Thousands of children arrested in Havering in past 3 years
PUBLISHED: 09:35 21 September 2011 | UPDATED: 11:54 22 September 2011
More than 3,570 children have been arrested in Havering over the last three years - including a ten-year-old for a sexual offence - it has been revealed.
The figure was released from the Metropolitan Police after a freedom of information (FoI) request by the Recorder.
They show that in total 15 children aged 10 were arrested for offences including theft handling, violence, burglary, criminal damage and public order.
It also reveals that 268 13-year-olds were also arrested, including five for sexual offences, 79 of them for theft handling, 57 for violence, 32 for robbery and 30 for criminal damage.
The age group with the largest number of arrests is 17-year-olds with 1074 being arrested in Havering over the last three years, followed by 16-year-olds with 936 arrests, 15-year-olds with 678 and 14-year-olds with 452 arrests.
The age group with the least number of arrests in Havering is the 10-year-olds with 15 arrests.
Romford MP Andrew Rosindell said that he was shocked by the figures.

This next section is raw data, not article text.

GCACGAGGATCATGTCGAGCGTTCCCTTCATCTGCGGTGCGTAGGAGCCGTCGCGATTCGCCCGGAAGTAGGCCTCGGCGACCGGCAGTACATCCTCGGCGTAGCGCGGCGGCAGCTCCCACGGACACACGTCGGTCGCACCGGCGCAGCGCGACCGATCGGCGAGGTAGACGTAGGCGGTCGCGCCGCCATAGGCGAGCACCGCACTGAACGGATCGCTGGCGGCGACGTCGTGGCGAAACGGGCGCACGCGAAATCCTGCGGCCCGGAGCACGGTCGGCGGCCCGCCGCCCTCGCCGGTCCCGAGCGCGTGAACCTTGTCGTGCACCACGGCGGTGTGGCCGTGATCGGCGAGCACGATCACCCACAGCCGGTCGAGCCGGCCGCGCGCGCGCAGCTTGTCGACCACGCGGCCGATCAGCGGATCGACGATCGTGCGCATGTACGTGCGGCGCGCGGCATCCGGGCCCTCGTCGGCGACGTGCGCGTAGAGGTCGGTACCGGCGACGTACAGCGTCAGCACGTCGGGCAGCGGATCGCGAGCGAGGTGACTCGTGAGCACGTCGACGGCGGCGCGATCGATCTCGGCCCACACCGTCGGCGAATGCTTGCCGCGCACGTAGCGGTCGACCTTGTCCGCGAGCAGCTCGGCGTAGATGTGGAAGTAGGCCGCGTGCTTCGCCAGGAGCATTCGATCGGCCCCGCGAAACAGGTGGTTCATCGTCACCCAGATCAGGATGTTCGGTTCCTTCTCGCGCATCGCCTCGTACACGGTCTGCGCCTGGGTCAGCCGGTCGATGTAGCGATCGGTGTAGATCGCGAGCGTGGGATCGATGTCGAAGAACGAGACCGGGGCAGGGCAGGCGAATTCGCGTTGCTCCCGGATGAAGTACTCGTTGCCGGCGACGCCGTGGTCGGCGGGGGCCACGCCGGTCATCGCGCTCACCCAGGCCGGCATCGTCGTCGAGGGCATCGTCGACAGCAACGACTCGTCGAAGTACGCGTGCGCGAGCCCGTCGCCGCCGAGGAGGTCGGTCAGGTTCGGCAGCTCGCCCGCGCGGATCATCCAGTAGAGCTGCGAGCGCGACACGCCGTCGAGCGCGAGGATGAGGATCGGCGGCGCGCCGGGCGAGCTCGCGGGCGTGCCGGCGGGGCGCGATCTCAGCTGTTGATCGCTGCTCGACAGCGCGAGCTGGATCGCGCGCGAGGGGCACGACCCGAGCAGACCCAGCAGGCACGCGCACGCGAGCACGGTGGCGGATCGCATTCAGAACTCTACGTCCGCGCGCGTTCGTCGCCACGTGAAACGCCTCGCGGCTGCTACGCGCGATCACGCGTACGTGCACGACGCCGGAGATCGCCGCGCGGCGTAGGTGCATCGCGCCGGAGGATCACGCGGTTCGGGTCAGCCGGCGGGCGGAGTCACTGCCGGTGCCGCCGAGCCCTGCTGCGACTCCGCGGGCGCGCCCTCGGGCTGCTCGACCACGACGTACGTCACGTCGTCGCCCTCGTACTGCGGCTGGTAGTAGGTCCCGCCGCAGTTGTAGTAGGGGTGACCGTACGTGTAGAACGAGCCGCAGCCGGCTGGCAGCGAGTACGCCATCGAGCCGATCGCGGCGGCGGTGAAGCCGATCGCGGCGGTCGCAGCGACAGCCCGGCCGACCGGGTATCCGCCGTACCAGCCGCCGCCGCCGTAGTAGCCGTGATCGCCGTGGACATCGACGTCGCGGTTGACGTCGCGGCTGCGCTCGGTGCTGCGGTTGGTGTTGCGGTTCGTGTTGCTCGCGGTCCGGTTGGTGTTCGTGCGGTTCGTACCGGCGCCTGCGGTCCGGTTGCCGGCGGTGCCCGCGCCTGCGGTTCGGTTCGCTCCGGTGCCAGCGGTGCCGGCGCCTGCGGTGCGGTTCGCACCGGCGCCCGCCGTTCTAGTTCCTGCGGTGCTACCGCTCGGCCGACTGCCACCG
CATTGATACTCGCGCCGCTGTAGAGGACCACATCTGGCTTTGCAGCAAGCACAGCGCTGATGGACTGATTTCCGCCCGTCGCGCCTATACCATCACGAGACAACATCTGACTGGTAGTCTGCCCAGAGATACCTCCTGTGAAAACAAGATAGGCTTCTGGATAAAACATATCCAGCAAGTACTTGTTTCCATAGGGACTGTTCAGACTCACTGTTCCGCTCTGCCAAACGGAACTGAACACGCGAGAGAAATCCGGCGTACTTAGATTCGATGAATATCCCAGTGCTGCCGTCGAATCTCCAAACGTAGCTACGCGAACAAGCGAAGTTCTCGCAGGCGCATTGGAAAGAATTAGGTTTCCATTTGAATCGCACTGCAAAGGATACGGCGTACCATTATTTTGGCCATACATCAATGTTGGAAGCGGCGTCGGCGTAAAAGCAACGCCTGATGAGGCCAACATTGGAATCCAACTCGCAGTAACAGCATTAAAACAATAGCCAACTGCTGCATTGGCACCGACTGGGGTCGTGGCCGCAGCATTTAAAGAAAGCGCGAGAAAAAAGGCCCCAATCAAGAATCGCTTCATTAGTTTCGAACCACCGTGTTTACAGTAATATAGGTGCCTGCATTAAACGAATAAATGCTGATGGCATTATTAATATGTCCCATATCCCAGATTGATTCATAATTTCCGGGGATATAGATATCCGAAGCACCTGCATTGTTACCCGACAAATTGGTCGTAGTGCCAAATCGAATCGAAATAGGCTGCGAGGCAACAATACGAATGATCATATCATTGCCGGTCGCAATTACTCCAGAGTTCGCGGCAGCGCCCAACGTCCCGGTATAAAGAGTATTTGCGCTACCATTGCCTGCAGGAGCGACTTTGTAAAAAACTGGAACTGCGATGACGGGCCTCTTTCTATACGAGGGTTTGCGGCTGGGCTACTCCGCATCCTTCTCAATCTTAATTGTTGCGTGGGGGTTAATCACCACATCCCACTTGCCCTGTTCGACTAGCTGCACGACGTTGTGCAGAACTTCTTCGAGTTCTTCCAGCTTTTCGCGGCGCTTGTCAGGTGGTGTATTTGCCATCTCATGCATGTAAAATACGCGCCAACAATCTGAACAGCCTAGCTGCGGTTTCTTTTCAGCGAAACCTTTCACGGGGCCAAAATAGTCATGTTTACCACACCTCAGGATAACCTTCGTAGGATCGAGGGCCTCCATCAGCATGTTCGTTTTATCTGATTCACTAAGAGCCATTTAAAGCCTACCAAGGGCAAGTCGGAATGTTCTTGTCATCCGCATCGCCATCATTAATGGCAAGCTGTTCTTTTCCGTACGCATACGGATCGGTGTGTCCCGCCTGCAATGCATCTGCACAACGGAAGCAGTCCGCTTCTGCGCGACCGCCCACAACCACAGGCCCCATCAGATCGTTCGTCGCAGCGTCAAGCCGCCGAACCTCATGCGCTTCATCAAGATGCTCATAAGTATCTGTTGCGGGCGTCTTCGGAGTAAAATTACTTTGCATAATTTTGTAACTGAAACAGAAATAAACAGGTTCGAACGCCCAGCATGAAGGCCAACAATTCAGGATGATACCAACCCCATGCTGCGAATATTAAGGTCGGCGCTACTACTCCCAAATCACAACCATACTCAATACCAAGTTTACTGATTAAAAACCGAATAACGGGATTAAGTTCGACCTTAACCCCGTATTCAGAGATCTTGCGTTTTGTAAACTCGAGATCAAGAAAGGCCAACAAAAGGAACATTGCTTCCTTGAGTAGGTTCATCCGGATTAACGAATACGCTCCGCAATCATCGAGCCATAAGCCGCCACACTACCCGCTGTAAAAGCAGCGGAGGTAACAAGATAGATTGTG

He said: “I am concerned that any child that age is capable of committing that sort of crime and it is a terrible example of their upbringing.
“I think that parents have a lot to answer for if their children behave in that way.
“I think that parents should be held responsible for the actions of their children and if they behave like that then maybe they are not fit to be parents.”
In England, the age of responsibility is aged 10, this means that at this age children are deemed to know the difference between right and wrong.
Children aged 10 and under can not be held criminally responsible, but arrests can be made and are logged.
Councillor Steven Kelly, Deputy Leader of the Council, said:“We are starting to do a lot more work with whole families, not just young people, where we think there may be issues that could lead to family breakdown or children getting involved in crime.
“This early interventions helps to stop problems from developing and shows parents how to deal with difficult behaviour. Working with the whole family can help keep young people away from crime.”
The figures come a week after the Recorder reported that the 11-year-old Romford boy who hit the headlines as the youngest person to appear in court for looting during the riots, appeared in court again after he was arrested at Asda in Romford.
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